Professor Amnon Lahad, Granot’s colleague at Hebrew University who practices family medicine, is also a member of the PECC. While noting that symptoms of the coronavirus in healthy children are relatively light, Lahad turns to the virus’s long-term effects. “The long-term symptoms of the virus are an unknown,” Lahad told The Media Line, “and the side effects of the vaccine are an unknown, so we in fact have an equation with … four variables, so it doesn’t have a clear right answer.”
There’s a degree of hubris here, something unfair. No one can say what are the side effects of a vaccine that has existed for a year. It simply isn’t possible.
The uncertainty is strengthened by the limited scope of Pfizer’s study of vaccinated children, which included 1,500 patients who were supervised for two months, he says.
With this in mind, Lahad says, “Children in very high risk, that have prior illnesses or, you know what, not them but they have a sick sibling receiving treatment, or a sick parent, or even sometimes if they’re living with their grandparents who can become seriously ill, they should receive the vaccine. Contrarily, for the rest, it’s good to have it at hand, and if there will be a huge wave of the pandemic … it would be good to have it within reach.” But, he adds, “I wouldn’t rush to vaccinate.”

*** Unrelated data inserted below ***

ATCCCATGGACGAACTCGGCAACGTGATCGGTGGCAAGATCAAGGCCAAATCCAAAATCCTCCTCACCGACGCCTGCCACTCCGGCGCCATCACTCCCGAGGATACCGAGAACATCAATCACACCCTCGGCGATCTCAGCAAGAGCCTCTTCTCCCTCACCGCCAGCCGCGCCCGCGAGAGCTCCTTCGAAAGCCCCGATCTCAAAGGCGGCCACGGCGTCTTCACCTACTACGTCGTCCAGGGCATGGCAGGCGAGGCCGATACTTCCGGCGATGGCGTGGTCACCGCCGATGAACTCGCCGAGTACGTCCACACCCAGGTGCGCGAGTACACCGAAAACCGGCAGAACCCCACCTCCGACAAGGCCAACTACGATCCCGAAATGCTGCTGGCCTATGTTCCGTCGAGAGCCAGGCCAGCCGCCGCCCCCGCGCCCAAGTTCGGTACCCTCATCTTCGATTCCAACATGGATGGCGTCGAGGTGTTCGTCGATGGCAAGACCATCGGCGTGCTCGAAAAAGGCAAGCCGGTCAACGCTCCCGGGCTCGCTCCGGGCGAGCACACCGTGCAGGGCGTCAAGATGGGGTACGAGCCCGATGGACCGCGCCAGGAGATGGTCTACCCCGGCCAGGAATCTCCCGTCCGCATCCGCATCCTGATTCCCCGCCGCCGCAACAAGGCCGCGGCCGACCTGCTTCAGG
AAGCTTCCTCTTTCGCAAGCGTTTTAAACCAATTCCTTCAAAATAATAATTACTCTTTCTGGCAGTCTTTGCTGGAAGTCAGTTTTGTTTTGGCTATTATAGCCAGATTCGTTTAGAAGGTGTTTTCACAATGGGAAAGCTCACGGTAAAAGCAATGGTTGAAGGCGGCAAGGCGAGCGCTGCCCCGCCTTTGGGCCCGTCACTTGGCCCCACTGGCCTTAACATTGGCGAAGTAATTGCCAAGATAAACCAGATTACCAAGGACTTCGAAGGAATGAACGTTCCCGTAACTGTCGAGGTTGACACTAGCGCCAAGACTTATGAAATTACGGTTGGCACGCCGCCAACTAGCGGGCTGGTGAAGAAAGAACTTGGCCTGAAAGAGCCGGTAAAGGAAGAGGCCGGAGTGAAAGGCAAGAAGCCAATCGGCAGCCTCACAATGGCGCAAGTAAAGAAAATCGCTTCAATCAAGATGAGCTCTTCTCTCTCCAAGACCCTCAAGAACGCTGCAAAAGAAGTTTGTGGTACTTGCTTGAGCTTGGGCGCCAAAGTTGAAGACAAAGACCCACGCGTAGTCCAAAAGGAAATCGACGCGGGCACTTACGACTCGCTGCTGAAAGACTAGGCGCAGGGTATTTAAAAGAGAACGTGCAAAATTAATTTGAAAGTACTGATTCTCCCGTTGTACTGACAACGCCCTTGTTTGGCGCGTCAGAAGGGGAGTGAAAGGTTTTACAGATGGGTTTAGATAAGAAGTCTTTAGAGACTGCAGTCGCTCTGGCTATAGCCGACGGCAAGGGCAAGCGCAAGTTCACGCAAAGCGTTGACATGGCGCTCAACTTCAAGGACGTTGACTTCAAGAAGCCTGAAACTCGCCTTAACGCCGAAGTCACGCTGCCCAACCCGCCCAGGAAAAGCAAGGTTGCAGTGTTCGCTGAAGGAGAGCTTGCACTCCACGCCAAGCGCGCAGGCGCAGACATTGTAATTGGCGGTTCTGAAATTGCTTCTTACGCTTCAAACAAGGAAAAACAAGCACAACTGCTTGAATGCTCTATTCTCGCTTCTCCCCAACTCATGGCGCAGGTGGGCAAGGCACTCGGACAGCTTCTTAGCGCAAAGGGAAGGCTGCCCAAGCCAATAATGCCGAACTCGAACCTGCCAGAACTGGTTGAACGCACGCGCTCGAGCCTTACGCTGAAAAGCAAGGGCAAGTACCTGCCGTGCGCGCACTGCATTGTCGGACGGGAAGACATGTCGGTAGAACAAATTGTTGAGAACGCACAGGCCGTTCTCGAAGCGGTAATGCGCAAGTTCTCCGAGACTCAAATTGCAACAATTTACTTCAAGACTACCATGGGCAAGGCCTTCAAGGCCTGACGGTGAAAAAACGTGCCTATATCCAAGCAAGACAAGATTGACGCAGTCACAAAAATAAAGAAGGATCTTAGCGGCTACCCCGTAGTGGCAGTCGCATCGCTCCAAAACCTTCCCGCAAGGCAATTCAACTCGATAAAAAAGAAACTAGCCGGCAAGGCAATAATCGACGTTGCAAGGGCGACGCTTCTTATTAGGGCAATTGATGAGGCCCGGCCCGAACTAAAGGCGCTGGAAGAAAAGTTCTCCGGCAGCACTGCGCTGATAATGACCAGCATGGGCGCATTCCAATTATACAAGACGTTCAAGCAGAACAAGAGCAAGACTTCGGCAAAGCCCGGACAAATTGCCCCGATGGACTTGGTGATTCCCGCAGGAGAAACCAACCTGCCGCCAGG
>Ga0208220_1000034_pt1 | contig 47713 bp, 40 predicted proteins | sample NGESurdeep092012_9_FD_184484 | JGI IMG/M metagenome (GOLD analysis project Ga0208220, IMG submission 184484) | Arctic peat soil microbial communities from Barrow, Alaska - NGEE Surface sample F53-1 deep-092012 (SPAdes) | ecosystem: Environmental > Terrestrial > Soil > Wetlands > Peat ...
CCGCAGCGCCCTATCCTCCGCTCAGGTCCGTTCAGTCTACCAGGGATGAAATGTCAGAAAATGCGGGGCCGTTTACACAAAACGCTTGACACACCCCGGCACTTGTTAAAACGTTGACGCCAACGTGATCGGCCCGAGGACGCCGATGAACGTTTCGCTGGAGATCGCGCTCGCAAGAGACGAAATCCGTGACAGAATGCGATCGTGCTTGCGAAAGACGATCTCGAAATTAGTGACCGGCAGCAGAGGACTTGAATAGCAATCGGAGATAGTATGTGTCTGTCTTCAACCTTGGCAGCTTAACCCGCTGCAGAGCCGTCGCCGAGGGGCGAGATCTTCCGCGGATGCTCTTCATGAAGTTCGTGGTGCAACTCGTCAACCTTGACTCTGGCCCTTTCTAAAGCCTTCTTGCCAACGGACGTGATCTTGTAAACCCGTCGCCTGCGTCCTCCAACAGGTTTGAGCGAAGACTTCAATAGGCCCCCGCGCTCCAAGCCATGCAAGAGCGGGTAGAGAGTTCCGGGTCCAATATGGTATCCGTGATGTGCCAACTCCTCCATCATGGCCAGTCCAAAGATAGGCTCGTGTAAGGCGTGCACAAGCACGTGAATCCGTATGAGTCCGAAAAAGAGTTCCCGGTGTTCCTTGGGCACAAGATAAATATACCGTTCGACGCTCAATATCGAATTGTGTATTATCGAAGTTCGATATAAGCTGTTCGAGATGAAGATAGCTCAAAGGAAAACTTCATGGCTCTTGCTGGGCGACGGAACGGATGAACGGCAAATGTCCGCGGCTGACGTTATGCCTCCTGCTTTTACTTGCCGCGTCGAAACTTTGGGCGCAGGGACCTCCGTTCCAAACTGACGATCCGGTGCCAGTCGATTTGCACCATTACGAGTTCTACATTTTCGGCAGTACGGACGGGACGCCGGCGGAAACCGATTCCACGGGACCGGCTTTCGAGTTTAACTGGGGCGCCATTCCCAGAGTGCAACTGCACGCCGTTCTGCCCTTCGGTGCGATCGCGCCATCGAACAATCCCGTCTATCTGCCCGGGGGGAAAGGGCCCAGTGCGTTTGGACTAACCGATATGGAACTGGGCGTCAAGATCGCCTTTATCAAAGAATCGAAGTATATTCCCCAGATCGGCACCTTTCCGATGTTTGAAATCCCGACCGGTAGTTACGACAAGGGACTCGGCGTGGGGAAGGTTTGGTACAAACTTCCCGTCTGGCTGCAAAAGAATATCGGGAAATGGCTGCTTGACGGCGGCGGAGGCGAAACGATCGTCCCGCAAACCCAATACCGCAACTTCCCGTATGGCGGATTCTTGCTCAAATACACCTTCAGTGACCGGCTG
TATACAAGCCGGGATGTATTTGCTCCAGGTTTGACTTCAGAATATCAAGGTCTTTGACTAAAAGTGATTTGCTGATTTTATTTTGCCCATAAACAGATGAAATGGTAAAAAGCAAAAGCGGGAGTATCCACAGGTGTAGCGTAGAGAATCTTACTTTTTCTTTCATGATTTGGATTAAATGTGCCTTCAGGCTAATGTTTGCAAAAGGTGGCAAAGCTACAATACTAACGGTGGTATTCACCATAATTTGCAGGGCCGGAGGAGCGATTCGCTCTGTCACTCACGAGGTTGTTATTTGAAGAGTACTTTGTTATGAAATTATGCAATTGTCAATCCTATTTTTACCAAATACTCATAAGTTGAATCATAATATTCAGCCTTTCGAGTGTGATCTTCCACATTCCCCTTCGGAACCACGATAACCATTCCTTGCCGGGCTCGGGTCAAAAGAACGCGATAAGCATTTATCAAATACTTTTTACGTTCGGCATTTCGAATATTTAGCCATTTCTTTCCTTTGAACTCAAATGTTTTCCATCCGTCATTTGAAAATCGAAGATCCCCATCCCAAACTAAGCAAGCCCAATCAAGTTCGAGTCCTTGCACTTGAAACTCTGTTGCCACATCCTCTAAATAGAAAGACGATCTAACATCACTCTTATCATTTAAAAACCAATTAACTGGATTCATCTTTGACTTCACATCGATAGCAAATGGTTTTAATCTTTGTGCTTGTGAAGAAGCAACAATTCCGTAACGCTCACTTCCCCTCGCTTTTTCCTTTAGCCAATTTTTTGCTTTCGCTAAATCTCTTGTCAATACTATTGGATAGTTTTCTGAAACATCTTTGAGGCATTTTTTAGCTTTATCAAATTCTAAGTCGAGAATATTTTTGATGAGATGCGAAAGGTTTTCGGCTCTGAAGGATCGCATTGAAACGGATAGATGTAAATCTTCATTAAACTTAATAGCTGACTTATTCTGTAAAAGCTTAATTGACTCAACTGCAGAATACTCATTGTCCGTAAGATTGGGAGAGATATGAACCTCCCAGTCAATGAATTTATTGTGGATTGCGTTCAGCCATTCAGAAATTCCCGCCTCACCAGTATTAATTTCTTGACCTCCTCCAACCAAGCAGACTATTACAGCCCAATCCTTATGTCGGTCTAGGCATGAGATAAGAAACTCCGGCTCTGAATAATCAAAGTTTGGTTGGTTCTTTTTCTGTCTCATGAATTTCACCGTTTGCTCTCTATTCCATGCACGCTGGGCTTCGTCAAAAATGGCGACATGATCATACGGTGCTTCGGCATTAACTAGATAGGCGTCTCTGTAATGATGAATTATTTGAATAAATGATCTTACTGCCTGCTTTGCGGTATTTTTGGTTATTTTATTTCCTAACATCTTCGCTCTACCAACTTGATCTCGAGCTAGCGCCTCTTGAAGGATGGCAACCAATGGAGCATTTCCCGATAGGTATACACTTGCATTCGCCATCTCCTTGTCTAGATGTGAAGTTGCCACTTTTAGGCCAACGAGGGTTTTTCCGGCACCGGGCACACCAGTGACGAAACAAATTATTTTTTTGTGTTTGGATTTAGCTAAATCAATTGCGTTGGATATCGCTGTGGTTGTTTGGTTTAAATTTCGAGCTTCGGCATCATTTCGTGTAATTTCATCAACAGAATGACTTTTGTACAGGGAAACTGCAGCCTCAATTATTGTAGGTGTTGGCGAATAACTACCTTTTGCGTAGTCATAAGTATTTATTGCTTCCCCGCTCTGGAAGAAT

While the CDC identified the rise in the hospitalization of children during the latest wave, which cast its shadow over the previous belief in children’s relative safety from the virus, Lahad points out that in Israel: “Until now, here, we haven’t seen that big spike in serious illness among children as a result of the delta [variant], and certainly not children’s mortality rates.”
At present, it appears that Israeli parents share in the experts’ hesitance. Only 3.6% of children ages 5-11 have so far been vaccinated, according to Health Ministry data, and the Israeli news website Ynet reported that the new variant is driving parents to wait to vaccinate their children until things are further clarified.